Angela C. Wild is one of the organizers behind the #GetTheLOut protest, which took place during Pride in London last year. She is a lesbian feminist activist, a writer, and a political artist based in the UK. Her work focuses particularly on challenging institutions such as compulsory heterosexuality and motherhood, on protecting and creating women-only spaces, and promoting lesbian rights and visibility. »
July 17, 2018 by Meghan Murphy
“Get The L Out” is a group of *Lesbian and feminist individuals and organizations who oppose the increasingly anti-Lesbian and misogynistic LGBT movement and the erasure of Lesbians.
Angela C. Wild is one of the organizers behind the #GetTheLOut protest, which took place during Pride in London this year. She is a Lesbian feminist activist, a writer, and a political artist based in the UK. Her work focuses particularly on challenging institutions such as compulsory heterosexuality and motherhood; on protecting and creating women-only spaces; and promoting Lesbian* rights and visibility.
MEGHAN MURPHY: Tell me a bit about yourself — when did you first come out as a lesbian and what brought you to lesbian activism?
ANGELA C. WILD: I became a Lesbian feminist in 2013. I use Adrienne Rich’s definition of the term, “Lesbian feminist”: a woman whose feminist politics, consciousness, and sexuality are interlinked and developed together; a woman who sees heterosexuality as an oppressive institution for women. As a woman who was trapped in heterosexuality for a huge part of my life, when I heard about the “cotton ceiling” in 2012, I was outraged and saw it immediately as an assault against Lesbians’ right to sexual boundaries, as well as an assault against every woman’s right to sexual boundaries, as it pushes compulsory heterosexuality on women. My lesbianism and my critique of the trans ideology developed simultaneously and are inherently linked.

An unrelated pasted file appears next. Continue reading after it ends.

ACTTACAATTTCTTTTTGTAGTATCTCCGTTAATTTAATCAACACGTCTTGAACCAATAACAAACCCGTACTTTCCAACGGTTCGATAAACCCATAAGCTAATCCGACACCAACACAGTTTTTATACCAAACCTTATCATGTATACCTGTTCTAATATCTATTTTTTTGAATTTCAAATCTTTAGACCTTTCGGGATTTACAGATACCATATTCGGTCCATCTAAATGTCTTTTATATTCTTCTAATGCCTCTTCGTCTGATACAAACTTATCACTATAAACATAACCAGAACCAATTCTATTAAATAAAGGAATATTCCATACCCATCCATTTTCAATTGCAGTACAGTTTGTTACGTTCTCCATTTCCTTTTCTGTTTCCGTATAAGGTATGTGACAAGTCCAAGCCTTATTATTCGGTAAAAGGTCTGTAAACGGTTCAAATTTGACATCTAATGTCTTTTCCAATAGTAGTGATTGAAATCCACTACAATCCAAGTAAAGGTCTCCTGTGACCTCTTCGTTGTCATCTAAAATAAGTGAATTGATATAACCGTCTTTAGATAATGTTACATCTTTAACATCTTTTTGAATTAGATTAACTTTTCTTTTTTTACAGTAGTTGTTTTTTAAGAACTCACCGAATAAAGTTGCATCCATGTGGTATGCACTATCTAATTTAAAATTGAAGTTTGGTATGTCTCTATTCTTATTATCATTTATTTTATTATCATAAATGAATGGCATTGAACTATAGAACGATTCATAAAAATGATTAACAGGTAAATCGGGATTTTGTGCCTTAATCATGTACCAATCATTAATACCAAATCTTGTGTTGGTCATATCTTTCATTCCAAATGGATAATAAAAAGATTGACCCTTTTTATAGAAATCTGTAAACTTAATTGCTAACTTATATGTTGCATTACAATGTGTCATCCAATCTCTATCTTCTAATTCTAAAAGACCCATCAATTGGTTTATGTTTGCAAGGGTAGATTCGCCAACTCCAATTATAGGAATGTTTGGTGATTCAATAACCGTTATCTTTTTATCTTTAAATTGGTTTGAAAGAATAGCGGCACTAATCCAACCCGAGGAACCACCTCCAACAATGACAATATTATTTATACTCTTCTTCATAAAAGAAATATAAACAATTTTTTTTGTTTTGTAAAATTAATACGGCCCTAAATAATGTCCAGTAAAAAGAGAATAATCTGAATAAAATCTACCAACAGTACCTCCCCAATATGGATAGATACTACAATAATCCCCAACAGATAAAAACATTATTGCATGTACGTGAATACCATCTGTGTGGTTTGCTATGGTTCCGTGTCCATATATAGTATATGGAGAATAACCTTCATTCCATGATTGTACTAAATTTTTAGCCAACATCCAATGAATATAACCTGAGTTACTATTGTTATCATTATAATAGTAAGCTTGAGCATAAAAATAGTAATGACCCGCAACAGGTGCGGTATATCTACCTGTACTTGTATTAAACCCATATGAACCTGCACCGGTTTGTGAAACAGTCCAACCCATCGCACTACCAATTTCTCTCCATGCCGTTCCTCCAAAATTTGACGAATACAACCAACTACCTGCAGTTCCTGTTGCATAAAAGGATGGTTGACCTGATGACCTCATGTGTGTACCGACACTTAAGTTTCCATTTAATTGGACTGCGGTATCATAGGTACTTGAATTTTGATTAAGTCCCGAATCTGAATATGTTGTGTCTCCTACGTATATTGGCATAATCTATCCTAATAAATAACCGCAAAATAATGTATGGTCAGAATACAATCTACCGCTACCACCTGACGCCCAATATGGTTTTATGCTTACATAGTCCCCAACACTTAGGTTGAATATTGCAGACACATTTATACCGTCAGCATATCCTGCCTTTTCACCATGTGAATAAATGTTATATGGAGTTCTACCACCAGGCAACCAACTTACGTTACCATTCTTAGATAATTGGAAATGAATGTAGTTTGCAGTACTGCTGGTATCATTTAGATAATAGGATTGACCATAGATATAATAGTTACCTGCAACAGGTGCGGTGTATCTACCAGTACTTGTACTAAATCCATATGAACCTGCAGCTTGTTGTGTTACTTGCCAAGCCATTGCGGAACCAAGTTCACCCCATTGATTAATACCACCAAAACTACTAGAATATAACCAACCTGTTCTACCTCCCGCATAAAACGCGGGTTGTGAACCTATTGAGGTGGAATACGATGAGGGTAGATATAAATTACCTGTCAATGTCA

MM: You and your group are behind a website called “Get The L Out” — what does that mean? Get the L out of what? What is the message?
AW: “Get the L out of LGBT” is an expression that has been used by Lesbians for some time now. The LGBT community does not represent nor does it advocate for Lesbians. As is always the case, when women organize in mixed groups, men’s issues take priority over women’s issues, men’s voices and concerns are centred, and women’s concerns are dismissed as irrelevant or secondary. Women have witnessed this on the left, in the anarchist movement, in the environmental movement, etc. Unsurprisingly, what is happening today in the LGBT community is no different. When the sexual rights of men who call themselves “transwomen” or Lesbians take priority over the rights of women to define their sexuality then as Lesbians, we have a problem.
MM: Your group argues that “lesbian rights are under attack by the trans movement” and you “encourage lesbians everywhere to leave the LGBT and form their own independent movement, as well as to be vocal and take action against the proposed changes to the GRA.” How do you see lesbian rights as being under attack by the trans movement and why do you oppose proposed changes to the Gender Recognition Act (GRA) in the UK?